Distinguishing Copenhagen and Many Worlds via experiment

Peter McCluskey pointed me to a nice explanation by Brian Greene of an experiment that could theoretically distinguish the Copenhagen and Many Worlds interpretations of quantum mechanics. This is from The Hidden Reality, ch. 8, endnote 12:

Here is a concrete in-principle experiment for distinguishing the Copenhagen and Many Worlds approaches. An electron, like all other elementary particles, has a property known as spin. Somewhat as a top can spin about an axis, an electron can too, with one significant difference being that the rate of this spin—regardless of the direction of the axis—is always the same. It is an intrinsic property of the electron, like its mass or its electrical charge. The only variable is whether the spin is clockwise or counterclockwise about a given axis. If it is counterclockwise, we say the electron’s spin about that axis is up; if it is clockwise, we say the electron’s spin is down. Because of quantum mechanical uncertainty, if the electron’s spin about a given axis is definite—say, with 100 percent certainty its spin is up about the z-axis—then its spin about the x- or y-axis is uncertain: about the x-axis the spin would be 50 percent up and 50 percent down; and similarly for the y-axis.

Imagine, then, starting with an electron whose spin about the z-axis is 100 percent up and then measuring its spin about the x-axis. According to the Copenhagen approach, if you find spin-down, that means the probability wave for the electron’s spin has collapsed: the spin-up possibility has been erased from reality, leaving the sole spike at spin-down. In the Many Worlds approach, by contrast, both the spin-up and spin-down outcomes occur, so, in particular, the spin-up possibility survives fully intact.

To adjudicate between these two pictures, imagine the following. After you measure the electron’s spin about the x-axis, have someone fully reverse the physical evolution. (The fundamental equations of physics, including that of Schrödinger, are time-reversal invariant, which means, in particular, that, at least in principle, any evolution can be undone. See The Fabric of the Cosmos for an in-depth discussion of this point.) Such reversal would be applied to everything: the electron, the equipment, and anything else that’s part of the experiment. Now, if the Many Worlds approach is correct, a subsequent measurement of the electron’s spin about the z-axis should yield, with 100 percent certainty, the value with which we began: spin-up. However, if the Copenhagen approach is correct (by which I mean a mathematically coherent version of it, such as the Ghirardi-Rimini-Weber formulation), we would find a different answer. Copenhagen says that upon measurement of the electron’s spin about the x-axis, in which we found spin-down, the spin-up possibility was annihilated. It was wiped off reality’s ledger. And so, upon reversing the measurement we don’t get back to our starting point because we’ve permanently lost part of the probability wave. Upon subsequent measurement of the electron’s spin about the z-axis, then, there is not 100 percent certainty that we will get the same answer we started with. Instead, it turns out that there’s a 50 percent chance that we will and a 50 percent chance that we won’t. If you were to undertake this experiment repeatedly, and if the Copenhagen approach is correct, on average, half the time you would not recover the same answer you initially did for the electron’s spin about the z-axis. The challenge, of course, is in carrying out the full reversal of a physical evolution. But, in principle, this is an experiment that would provide insight into which of the two theories is correct.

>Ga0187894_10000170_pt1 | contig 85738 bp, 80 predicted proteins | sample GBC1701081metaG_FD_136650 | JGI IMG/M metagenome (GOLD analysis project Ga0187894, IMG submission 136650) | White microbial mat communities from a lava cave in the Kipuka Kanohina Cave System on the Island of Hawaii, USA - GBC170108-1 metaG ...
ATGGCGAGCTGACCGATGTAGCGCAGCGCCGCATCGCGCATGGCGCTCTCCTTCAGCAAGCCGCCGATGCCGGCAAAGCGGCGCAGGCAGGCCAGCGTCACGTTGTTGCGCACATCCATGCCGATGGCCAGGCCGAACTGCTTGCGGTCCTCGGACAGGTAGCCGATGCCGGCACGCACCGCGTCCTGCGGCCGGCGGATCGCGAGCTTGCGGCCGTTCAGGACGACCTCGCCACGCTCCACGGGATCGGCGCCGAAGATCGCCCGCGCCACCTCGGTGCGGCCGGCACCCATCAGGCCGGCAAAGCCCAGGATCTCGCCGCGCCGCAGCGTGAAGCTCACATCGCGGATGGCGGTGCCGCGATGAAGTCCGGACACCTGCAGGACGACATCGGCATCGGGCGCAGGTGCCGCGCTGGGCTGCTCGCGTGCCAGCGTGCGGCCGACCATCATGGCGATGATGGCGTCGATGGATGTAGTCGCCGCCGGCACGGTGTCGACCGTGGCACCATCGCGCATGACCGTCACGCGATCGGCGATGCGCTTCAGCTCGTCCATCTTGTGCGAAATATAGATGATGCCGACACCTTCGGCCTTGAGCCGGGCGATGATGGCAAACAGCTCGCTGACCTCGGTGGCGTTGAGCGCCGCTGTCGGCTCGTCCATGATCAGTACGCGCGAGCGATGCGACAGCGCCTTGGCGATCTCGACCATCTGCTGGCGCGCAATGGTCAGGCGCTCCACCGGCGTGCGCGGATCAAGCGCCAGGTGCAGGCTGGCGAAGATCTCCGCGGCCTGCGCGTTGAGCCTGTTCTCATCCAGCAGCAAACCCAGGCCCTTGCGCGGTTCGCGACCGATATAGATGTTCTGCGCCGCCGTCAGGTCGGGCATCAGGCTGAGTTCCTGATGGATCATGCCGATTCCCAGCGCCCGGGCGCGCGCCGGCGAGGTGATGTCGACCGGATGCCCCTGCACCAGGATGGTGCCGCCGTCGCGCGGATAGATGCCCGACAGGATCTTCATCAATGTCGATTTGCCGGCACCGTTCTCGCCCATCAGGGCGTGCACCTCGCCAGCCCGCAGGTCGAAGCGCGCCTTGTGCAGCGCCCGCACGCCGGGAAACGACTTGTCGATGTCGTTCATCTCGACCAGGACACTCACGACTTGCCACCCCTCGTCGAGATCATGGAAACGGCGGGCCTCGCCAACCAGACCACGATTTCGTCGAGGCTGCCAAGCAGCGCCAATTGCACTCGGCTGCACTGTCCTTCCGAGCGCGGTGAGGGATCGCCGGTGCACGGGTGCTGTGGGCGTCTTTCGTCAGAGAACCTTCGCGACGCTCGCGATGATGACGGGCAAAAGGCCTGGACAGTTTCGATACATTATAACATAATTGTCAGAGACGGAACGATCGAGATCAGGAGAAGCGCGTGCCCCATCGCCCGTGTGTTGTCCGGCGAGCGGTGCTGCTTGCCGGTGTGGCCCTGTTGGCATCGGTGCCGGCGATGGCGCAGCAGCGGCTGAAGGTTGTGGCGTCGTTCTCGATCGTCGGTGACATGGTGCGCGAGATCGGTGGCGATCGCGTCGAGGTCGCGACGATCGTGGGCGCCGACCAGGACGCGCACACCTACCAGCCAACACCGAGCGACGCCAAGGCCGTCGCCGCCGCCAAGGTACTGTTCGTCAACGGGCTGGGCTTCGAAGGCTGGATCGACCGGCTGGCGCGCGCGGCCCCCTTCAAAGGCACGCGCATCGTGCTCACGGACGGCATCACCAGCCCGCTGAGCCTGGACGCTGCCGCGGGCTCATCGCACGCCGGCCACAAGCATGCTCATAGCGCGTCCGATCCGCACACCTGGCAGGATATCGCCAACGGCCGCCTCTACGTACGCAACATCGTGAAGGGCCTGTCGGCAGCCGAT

I’m not a physicist, and I don’t know whether this account is correct. Does anyone dispute it?

Further references on the subject are at Wikipedia.

In any case, such an experiment seems far beyond our reach. But since I’m Bayesian rather than Popperian, I put substantially more probability mass on MWI than Copenhagen even in the absence of definitive experiment. ;)

Computer science writers wanted

My apologies in advance to the computer science journalists I haven’t found yet, but…

Why is there so little good long-form computer science journalism? (Tech journalism doesn’t count.)

When there’s an interesting development in biology, Ed Yong will explain it beautifully in 4,000 words, or Richard Dawkins in 80,000. Or Carl Zimmer, Jonathan Weiner, David Quammen, etc.

Several others sciences attract plenty of writing talent as well. Physics has Sean CarrollStephen Hawking, Brian Greene, Kip Thorne, Lawrence KraussNeil deGrasse Tyson, etc. Psychology has Steven Pinker, Richard Wiseman, Oliver Sacks, V.S. Ramachandran, etc. Medical science has Atul Gawande, Ben GoldacreSiddhartha Mukherjee, etc.

Computer science has Scott Aaronson (e.g. The Limits of Quantum, The Quest for Randomness), Brian Hayes (e.g. The Invention of Genetic Code, The Easiest Hard Problem), and… who else?

Outside Aaronson and Hayes, I mostly see tech journalism, very brief CS news articles, mediocre CS writing, and occasional CS articles and books from good writers who cover a range of scientific disciplines, such as

Maybe CS is too mathematical to attract general readers? Too abstract? Too dry? Or simply not taught in high school like the other sciences? Or maybe there are problems on the supply side?

Assorted links

  • The Center for Effective Altruism reports on outcomes from their 10+ meetings with UK policymakers so far.
  • Pinker on Ivy League education (very good).
  • A profile of Martine Rothblatt: “Futurist, pharma tycoon, satellite entrepreneur, philosopher. Martine Rothblatt, the highest-paid female executive in America, was born male. But that is far from the thing that defines her. Just ask her wife. Then ask the robot version of her wife.”
  • Okay, good, so I won’t read the new Fukuyama books.